Community Thread: Converting Video

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Hi Community,

To begin building a community-focused public knowledge base, we have decided to start a thread about tools and tricks when working on converting video formats for the Rise Video Widget. Feel free to join in and share your process here for the other Community members!
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HSuarez

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Posted 3 years ago

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HSuarez

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For me, I usually first find out if it’s an MP4 or a WebM and I also need to find the size of the video. The reason why knowing about the format is that MP4 and WebM are supported. Now let's say you suspect that a video may be too large and that it may be portioned or further compressed.

If you are using the Rise Chrome App player, then the Chrome browser has a specific cache limit. If the video is large, it will skip being downloaded by Rise Cache and you will not even be able to play that video on the Display. Therefore the recommendation is to either have the video linked via a third party server, to break up the video into smaller parts or to further compress that video.

If you want to get the specific details or if you want to check before portioning or further compressing a large video, then what you can do is to:

  1. In Chrome, go to chrome://inspect/#apps this is the place to go to start inspecting what goes on behind the scenes for the Rise Player

  2. Run the Presentation on Player on the live Display (this can be a test Display if you have one)

  3. Slightly tricky - try to get back to desktop without closing Player, then go to Inspect and then click to Inspect the Player

  4. I usually look at Network and Console. In Console you should see the message along the lines of ”requested file size [FILE SIZE HERE] is greater than available space [SIZE OF AVAILABLE SPACE HERE]. Skipping download."

This means that the video that you are trying to add to the presentation is too large, and that download has been skipped.
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Robert Bisconti

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What is the size limitation?
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HSuarez

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Hi Rob,
We don't really advertise size limitations. If the video is proven to be too large, you may need to portion it, or further look into working with code.  As an example there was a presentation that absolutely required it to be externally hosted, in MP4 and longform (more than 1 hour!) so I ended up switching them to the HTML Widget and displaying the video via <video> tags with the video externally linking to their media server.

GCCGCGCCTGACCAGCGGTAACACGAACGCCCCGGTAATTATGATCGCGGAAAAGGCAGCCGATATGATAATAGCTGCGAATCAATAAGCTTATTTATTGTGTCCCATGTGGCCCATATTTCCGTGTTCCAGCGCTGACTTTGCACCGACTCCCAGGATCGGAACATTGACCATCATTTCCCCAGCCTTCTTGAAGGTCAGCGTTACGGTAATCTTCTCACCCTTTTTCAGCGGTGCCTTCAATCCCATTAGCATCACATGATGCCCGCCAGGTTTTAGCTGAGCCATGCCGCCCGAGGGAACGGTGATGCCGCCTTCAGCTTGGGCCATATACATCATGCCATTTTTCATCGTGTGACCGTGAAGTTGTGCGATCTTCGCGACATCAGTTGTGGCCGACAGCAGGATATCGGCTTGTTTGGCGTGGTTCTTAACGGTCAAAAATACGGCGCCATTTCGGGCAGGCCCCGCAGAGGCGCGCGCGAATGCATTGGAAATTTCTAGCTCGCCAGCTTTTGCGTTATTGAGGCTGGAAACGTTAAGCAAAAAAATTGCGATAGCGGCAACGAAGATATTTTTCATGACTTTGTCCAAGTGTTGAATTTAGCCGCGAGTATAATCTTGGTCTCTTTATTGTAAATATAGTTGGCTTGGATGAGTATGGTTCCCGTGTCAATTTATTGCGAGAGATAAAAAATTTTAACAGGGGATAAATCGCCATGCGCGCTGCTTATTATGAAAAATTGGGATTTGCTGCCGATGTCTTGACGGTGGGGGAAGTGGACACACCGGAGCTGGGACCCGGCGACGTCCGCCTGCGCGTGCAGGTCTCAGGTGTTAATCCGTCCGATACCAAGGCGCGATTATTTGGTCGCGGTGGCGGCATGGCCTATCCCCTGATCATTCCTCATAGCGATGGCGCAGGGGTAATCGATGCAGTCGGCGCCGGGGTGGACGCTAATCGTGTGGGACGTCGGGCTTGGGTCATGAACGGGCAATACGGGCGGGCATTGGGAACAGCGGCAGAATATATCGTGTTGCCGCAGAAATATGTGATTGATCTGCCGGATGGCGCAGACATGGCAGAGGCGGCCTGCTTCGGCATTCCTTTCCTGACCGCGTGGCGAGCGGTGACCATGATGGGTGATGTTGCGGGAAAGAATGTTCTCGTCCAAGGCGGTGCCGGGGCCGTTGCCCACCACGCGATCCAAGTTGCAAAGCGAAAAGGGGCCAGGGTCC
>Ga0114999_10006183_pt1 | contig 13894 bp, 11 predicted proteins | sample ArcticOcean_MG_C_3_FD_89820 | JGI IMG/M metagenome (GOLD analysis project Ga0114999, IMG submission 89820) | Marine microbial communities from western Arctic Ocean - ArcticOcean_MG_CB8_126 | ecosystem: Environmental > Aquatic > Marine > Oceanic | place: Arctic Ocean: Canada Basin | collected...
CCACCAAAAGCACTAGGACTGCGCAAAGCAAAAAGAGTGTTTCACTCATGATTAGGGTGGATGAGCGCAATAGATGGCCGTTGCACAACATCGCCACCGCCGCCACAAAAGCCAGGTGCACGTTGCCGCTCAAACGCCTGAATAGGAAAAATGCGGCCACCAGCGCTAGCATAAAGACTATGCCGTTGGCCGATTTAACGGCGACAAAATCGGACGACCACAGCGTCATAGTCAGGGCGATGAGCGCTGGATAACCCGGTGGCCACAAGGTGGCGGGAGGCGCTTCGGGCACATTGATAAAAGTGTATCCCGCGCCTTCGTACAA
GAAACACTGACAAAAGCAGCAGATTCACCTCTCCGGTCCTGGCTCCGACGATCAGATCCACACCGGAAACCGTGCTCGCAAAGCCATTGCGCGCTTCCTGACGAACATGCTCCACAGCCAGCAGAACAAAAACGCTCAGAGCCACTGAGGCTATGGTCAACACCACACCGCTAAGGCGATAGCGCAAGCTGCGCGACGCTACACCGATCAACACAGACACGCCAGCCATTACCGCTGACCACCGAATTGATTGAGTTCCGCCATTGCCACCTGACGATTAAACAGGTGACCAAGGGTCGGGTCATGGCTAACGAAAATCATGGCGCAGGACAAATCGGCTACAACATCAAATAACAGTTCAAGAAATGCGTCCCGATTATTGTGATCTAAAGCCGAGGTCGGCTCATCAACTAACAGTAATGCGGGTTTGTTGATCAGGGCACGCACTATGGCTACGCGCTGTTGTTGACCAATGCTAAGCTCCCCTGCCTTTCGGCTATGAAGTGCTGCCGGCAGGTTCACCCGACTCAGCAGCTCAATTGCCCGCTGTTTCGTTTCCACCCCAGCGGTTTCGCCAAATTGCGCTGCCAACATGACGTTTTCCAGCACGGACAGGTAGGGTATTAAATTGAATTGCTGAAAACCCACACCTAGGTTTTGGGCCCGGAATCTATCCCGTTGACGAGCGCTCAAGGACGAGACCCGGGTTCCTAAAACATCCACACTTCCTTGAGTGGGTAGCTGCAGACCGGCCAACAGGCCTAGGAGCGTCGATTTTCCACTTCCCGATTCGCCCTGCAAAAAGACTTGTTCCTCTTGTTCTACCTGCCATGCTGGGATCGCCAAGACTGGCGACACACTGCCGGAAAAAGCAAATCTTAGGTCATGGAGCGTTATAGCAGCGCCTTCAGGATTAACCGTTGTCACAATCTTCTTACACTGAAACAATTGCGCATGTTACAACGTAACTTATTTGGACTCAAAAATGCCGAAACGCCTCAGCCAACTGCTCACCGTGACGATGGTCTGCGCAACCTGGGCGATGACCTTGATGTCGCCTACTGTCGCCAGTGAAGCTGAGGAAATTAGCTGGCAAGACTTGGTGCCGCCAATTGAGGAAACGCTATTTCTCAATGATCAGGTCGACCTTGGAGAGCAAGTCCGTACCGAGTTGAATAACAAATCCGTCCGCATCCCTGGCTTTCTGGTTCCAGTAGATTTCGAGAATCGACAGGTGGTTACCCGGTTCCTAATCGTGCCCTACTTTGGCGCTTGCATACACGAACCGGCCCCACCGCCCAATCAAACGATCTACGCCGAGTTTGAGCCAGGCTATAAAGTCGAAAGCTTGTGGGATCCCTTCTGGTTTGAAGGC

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Robb, Official Rep

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Here's what I like in regards to converting/encoding videos: 

There are a LOT of different video converters/encoders out there that work to varying degrees, and there are even more people out there who aren’t familiar with converting and encoding at all.

That’s where a video converter/encoder that is super easy, cross platform, and all browser based comes in really handy. This browser based encoder is only available for Firefox, and is called Firefogg.

The first thing you will need is a video that is in a different format than WebM, for example, MP4. Next, open Firefox, and go to https://Firefogg.org. When you arrive there, you’ll notice that you get the option to “Install Firefogg”:


Go through the installation process to get the Firefogg plugin set up in your Firefox browser. Once Firefogg is running, you’ll see it shows as Installed, and you have the option to “Make web video”:


Select Make web video, and then select the MP4 video that you want to encode as WebM. What’s really cool about Firefogg, is it will show you important details about your video, including the resolution, file size, and video length:

You can also select the format to encode the new video to (which should always be WebM (VP8/Vorbis)), and the preset for the video quality. If the Display is going to be on a slower network, or if the resolution of the monitor the Presentation is playing on is low, you can select a lower quality preset. In most cases, if you want the WebM to be the same quality as the MP4, just leave these settings at their defaults:

You will be asked where to store the video on your local machine, and then the encoding process will begin. You will see a detailed rundown of the process and time remaining in the video encode. Once completed, the video will show in your browser, giving you a chance to play it to make sure all looks good:



Once that is completed, upload that WebM video to your Rise Vision Storage repository, and you are good to go!
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Robert Schoneman, Champion

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We have a somewhat complex workflow for our videos, as they come from a variety of inputs, and use Amazon Elastic Transcoding with an automated Lambda script to manage ingest and output notifications. I'm happy to provide the scripts and explain it all if there's any interest but I'd hate to bog down the forums with needless complexity. 
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HSuarez